President Obama is cramming for his three prime-time debates with Mitt Romney next month by practicing brief and concise answers, senior campaign strategist David Axelrod told Reuters.
A gifted orator, Obama has a tendency to give long, detailed answers that the campaign worries could come across as aloof during a televised debate. In his debate prep with sparring partner John KerryJohn KerrySharpton pressures Dems on Trump nominees Words are not enough — US must support Christians who survived genocide in Iraq What’s Russia’s real power? The power of the purse MORE (D-Mass.), Obama has been working on keeping his answers short after four years when he's rarely had to submit to rapid-fire questions.
Axelrod said that the president was trying to squeeze in preparation time whenever he could, on flights to west coast campaign events and at the White House in the evening.
“We don't have the same luxury that Romney does in terms of time,” he said.
Axelrod also said that Obama was familiarizing himself with Romney’s record and statements during the campaign.
“He's spent a lot of time reading material and most of it is familiarizing himself with what Governor Romney said in this campaign,” he said. “He's pretty conversant with his own record but he wasn't very conversant with Romney's.”
Romney, for his part, will seek to land rhetorical blows as Obama heads into the final stretch of the presidential election with a slight lead in the polls.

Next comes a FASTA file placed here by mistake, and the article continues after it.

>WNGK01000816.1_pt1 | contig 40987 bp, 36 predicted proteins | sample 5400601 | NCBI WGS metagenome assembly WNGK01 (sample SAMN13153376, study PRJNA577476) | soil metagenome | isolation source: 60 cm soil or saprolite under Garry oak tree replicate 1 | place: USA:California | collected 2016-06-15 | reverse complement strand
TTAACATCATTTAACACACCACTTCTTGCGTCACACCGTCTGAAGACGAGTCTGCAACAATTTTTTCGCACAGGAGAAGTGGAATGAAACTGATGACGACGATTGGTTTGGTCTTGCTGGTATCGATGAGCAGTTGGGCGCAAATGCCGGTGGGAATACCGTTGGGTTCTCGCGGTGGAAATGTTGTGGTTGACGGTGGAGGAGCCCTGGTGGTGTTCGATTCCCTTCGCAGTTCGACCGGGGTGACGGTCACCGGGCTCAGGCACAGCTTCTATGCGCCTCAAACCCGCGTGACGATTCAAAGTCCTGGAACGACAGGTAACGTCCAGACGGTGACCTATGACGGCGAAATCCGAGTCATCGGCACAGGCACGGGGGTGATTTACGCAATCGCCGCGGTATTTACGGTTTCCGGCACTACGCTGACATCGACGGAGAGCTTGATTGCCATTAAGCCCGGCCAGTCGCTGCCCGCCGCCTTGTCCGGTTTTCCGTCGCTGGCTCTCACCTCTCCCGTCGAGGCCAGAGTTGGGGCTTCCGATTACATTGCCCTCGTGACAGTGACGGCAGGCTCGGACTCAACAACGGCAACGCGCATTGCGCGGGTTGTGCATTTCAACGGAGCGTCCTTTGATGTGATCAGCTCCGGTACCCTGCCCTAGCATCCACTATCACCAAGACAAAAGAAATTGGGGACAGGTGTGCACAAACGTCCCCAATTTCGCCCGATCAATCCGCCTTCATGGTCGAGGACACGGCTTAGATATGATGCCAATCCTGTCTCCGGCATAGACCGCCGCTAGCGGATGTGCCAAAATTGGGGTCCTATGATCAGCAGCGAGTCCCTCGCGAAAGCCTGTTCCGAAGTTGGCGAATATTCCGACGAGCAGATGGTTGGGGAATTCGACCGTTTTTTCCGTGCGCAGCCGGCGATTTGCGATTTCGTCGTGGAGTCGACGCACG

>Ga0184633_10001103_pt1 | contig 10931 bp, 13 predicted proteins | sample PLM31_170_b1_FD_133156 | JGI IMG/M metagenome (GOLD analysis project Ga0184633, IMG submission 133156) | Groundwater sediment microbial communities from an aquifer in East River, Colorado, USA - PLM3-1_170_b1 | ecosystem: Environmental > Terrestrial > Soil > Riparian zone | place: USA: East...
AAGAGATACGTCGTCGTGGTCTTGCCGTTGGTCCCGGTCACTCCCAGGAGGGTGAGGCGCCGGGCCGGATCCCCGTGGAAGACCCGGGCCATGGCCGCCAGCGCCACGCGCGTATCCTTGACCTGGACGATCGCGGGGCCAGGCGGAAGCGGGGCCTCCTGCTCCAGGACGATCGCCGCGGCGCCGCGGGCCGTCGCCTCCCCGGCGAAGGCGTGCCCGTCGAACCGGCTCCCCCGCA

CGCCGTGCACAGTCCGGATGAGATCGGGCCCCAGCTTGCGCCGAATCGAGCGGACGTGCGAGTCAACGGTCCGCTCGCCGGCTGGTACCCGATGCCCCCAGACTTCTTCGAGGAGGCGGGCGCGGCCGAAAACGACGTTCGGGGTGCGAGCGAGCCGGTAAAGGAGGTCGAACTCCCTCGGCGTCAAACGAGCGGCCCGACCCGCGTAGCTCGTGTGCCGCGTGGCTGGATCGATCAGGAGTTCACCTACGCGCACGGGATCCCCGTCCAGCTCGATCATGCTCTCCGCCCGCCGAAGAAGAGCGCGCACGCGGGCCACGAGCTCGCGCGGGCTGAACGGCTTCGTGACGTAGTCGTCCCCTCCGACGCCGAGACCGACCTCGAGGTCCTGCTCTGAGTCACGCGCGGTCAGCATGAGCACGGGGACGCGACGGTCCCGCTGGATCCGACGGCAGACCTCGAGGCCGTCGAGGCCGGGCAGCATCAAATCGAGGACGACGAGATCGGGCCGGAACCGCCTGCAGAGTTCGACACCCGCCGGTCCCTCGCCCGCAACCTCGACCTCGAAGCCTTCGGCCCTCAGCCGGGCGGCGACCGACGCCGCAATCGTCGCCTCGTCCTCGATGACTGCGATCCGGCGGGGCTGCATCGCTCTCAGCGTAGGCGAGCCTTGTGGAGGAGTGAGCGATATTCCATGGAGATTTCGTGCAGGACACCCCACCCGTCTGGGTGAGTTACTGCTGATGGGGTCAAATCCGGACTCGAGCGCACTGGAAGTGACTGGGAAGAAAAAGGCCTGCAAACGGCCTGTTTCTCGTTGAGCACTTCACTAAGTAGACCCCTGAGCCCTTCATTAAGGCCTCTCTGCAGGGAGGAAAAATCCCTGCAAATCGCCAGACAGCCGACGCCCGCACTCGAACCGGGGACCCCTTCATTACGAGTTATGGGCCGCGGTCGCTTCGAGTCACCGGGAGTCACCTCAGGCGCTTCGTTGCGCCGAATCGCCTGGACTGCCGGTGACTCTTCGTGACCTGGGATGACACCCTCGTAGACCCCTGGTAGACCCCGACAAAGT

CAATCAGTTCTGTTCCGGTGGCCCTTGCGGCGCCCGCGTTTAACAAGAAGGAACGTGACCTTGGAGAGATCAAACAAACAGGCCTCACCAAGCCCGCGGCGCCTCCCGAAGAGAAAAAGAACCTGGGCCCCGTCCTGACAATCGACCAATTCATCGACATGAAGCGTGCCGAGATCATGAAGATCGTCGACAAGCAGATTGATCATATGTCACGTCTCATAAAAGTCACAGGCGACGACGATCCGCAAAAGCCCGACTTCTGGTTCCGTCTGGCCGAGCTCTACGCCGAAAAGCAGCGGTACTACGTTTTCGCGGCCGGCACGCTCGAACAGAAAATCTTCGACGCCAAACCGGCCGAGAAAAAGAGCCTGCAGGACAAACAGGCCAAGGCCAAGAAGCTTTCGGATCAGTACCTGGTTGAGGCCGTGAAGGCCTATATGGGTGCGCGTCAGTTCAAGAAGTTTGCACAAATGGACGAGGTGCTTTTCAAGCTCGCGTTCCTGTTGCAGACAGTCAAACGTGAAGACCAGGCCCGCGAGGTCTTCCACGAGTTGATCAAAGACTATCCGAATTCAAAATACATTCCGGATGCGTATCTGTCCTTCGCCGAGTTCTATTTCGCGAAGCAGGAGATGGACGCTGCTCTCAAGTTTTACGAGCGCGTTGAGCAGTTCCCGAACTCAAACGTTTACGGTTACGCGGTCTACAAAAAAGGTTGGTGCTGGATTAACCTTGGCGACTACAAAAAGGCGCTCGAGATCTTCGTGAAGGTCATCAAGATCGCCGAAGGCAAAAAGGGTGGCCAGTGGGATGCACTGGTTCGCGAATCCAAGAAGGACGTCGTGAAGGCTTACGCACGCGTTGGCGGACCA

Romney’s debate partner is Sen. Rob PortmanRob PortmanGOP debates going big on tax reform Who is Tim Ryan? A closer look at Pelosi’s challenger Battle for the Senate: Top of ticket dominates MORE (R-Ohio) and reports said the GOP nominee began prepping earlier this month, while Democrats held their national convention in Charlotte, N.C. Romney and Portman went head-to-head during a week-long retreat at the Vermont home of former Massachusetts Lt. Gov. Kerry Healey (R), a campaign surrogate.
The first debate, on domestic policy, is scheduled for Oct. 3 at the University of Denver. The two candidates will then take questions from the audience on Oct. 16 at Hofstra University in Hempstead, N.Y. and debate foreign policy on Oct. 22 at Lynn University in Boca Raton, Fla.
Vice-President Joe BidenJoe BidenSenate names part of Cures bill after Beau Biden Overnight Finance: Trump adviser softens tone on NAFTA | Funding bill to be released Tuesday | GOP leader won't back Trump tariff plan Cures bill clears first Senate hurdle MORE and Romney's running mate, Rep. Paul RyanPaul RyanMedicare looms over Trump-Ryan alliance Trump allies warn: No compromise on immigration Overnight Healthcare: Senate advances cures bill | GOP's ObamaCare lawsuit on hold MORE (R-Wis.), hold their only debate on Oct. 1 in Kentucky.
Biden has tapped Ryan’s House Budget committee colleague Rep. Chris Van Hollen (D-Md.) and Ryan has enlisted former solicitor general and famed legal scholar Ted Olson to aid in their debate preparations.